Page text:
5 Songs That Warned Us About Urban Sustainability

By PowerHouse Growers | Sustainable Living, Urban Design

The gift of an artist is the ability to communicate a message in a unique and inspired way. That message is not always about love, drugs, and partying. If the artist is so inspired it can also be about global issues. These five artists had experiences that compelled them to share their views on urban sustainability. No it’s not a sexy or glamorous topic but it’s important.

Forecasting Urban Sustainability

It explains issues that might not otherwise have ever been obvious to listeners and fans. These songs were all written 30 to 40 years ago. I think they were trying to tell us something….

5. “Another Rainy Day in New York City” by Chicago

From their 1976 Album Chicago X this song was written by Robert Lamm explaining how rain washes away all the impurities of the big city. It never did go number one because at the time of album release it was cut in favor of their song “If You Leave Me Now” which had a more mainstream message.

4. “My City Was Gone” by The Pretenders

Chrissie Hynde wrote this song and released it in 1982 when she had gone back to her home town of Akron, Ohio after being away on tour. When she returned she was saddened to find that the town in which she grew up had changed and all her favorite places had been demolished or developed as urbanization became more rampant.

Another interesting note about this song is that it’s the opening theme for Rush Limbaugh’s radio program in a rhetorical taunt at Chrissie who vehemently opposes his conservative political views.

3. “Traffic Jam” by James Taylor

Off his 1977 album JT, Taylor’s song Traffic Jam is totally unlike is usual songs. It’s said that the song was simply written out of frustration and crankiness. Though in this writer’s opinion it’s a little bit tongue-in-cheek in that, as the lyrics go, he’s not really concerned about his supper being cold but more so making a statement about confused societal priorities i.e. the real problem is that we have traffic in the first place.

2. “Allentown” by Billy Joel

This song appeared on Billy Joel’s 1982 Album The Nylon Curtain and has been used in pop culture reference as an anthem for blue collar workers. He wrote this song to depict how the decline of the manufacturing industry in Northeastern America was affecting the livelihoods of families and subsequently youth in the region.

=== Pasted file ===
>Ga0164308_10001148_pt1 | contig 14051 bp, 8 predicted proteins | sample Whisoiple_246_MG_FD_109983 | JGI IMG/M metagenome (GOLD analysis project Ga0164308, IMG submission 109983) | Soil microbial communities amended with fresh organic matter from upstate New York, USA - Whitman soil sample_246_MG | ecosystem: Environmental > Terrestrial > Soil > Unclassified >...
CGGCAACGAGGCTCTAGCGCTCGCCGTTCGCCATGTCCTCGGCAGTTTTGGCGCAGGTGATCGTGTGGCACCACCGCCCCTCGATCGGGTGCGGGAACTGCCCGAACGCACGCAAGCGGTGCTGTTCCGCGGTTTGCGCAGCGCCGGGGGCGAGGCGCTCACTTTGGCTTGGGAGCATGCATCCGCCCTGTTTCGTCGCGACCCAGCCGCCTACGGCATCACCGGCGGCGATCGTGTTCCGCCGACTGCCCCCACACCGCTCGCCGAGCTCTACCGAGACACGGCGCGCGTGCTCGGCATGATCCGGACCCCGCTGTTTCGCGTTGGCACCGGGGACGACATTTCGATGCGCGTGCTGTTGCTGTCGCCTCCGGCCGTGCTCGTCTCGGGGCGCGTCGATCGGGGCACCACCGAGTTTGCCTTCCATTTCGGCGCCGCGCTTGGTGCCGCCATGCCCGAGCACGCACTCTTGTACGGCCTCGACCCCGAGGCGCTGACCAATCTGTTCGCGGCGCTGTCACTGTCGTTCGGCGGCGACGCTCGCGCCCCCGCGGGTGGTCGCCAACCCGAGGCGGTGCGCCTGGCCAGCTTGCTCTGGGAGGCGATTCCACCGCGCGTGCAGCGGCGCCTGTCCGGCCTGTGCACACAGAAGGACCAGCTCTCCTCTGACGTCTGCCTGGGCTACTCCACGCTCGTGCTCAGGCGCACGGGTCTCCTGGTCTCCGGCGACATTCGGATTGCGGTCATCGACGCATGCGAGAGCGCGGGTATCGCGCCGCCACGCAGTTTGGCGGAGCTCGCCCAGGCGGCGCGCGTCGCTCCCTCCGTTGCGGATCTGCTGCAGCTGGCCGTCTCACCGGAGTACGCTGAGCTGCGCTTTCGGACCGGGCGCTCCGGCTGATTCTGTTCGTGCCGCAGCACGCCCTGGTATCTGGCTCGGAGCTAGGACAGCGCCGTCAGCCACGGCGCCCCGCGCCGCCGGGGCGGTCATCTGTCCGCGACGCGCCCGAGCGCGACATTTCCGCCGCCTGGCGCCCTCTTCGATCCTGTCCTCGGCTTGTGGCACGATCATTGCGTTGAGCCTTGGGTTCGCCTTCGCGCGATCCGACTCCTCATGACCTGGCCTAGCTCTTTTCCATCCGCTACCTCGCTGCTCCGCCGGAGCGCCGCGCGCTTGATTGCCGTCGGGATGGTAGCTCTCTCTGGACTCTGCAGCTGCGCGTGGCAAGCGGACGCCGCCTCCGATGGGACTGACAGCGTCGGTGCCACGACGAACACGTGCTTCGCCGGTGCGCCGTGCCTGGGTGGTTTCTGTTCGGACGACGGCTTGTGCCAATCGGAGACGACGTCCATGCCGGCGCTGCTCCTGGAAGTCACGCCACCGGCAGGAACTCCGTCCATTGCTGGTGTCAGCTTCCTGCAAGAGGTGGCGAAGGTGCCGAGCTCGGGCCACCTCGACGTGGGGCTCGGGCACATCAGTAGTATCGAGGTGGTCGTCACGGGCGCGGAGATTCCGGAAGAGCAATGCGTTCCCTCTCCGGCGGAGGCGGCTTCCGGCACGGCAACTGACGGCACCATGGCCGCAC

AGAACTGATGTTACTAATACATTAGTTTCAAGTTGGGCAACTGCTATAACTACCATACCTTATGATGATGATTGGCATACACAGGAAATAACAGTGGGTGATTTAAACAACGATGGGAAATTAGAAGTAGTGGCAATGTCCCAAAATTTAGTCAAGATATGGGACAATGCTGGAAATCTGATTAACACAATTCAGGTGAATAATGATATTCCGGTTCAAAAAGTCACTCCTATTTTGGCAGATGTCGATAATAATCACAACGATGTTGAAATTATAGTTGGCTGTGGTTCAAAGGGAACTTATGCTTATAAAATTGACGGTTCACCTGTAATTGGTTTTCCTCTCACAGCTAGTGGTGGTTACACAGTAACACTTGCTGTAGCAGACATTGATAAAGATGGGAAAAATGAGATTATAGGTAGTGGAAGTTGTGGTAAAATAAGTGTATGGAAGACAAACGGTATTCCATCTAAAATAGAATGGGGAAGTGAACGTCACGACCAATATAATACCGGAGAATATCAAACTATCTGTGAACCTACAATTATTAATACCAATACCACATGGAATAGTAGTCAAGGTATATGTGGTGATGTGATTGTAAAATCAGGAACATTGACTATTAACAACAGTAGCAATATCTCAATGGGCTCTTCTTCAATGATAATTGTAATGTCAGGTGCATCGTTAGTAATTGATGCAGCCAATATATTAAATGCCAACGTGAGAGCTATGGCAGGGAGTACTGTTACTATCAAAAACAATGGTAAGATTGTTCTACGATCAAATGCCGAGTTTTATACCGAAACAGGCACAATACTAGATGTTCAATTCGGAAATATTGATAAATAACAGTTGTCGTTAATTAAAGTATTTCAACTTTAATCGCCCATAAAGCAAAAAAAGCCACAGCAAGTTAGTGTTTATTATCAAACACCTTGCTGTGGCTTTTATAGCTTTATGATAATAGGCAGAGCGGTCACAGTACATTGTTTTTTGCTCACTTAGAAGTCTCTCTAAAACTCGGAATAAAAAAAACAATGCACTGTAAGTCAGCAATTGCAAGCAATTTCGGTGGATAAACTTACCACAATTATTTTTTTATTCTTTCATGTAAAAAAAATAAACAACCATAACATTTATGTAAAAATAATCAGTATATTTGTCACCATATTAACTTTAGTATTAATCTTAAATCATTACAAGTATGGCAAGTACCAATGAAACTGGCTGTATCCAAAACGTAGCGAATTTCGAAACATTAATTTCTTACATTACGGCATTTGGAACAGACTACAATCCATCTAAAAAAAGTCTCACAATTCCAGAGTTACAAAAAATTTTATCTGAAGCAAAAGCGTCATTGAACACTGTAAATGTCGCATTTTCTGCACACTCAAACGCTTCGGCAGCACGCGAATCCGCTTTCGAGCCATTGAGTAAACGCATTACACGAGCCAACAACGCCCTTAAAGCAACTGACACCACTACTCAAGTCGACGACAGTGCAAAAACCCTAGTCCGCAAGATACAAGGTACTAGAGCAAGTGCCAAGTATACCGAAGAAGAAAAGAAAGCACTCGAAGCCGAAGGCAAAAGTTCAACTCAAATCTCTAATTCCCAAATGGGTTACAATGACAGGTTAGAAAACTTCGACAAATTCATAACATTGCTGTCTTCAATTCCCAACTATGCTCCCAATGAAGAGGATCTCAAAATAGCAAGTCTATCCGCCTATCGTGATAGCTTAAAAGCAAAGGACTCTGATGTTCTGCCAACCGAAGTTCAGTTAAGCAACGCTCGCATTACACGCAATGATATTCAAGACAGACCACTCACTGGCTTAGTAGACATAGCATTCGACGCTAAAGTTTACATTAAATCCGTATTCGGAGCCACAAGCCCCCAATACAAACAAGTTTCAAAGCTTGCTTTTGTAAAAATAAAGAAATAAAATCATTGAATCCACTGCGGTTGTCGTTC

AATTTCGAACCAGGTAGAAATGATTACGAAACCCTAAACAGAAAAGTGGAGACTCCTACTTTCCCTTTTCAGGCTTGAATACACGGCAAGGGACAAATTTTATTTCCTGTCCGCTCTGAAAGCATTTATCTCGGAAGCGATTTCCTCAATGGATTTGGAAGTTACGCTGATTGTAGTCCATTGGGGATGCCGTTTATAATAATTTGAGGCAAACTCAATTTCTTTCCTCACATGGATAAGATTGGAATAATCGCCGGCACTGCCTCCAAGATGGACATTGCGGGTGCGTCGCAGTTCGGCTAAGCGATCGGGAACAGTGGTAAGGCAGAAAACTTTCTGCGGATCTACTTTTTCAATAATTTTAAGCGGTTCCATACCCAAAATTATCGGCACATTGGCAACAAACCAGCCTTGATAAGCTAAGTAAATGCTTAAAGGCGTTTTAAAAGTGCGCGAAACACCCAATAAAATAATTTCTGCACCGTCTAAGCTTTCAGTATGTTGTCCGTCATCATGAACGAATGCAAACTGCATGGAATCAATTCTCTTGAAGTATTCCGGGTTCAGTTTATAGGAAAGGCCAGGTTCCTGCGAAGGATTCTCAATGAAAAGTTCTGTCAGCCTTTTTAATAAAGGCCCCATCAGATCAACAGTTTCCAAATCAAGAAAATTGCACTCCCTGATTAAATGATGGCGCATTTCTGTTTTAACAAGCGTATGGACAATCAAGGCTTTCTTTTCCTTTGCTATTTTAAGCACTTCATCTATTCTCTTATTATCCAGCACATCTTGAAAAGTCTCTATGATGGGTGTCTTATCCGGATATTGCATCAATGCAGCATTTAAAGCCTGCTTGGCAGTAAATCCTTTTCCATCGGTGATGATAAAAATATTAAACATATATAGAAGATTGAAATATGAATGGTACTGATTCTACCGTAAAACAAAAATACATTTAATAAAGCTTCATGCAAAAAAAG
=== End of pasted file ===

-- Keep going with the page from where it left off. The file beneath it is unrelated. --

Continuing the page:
He introduced the song at a performance in Leningrad with the following comparison to soviet youth:

“This song is about young people living in the Northeast of America. Their lives are miserable because the steel factories are closing down. They desperately want to leave… but they stay because they were brought up to believe that things were going to get better. Maybe that sounds familiar.”

1. “Big Yellow Taxi” by Joni Mitchell

Written and recorded in 1970, Mitchell explains that she was inspired during her trip to Hawaii when she looked out of her hotel room and saw the green mountains and scenery but looked down and could see a giant parking lot. The song overall conveys the message of urbanization in sacrifice of the surrounding environment.

The song was again popularized in 2002 when the Counting Crows featuring Vanessa Carlton covered the track on their album Hard Candy.

Music always has and always will be a great medium to communicate social, economic, environmental, and political issues. What are some other songs you know that convey strong messages about urbanization? What about the environment in general? Send us your ideas and we’ll share them with the PowerHouse Growers community!

Feature Image: Cover of “Ladies Of The Canyon” Album by Joni Mitchell.

About The Author

PowerHouse Growers
PowerHouse Growers teaches you how to sustainably integrate urban agriculture into your cities, businesses, and homes. We provide clear solutions and benefits for better health, increased productivity, and lower environmental impact. By connecting you with experts, we bring awareness to solutions that may not be top of mind.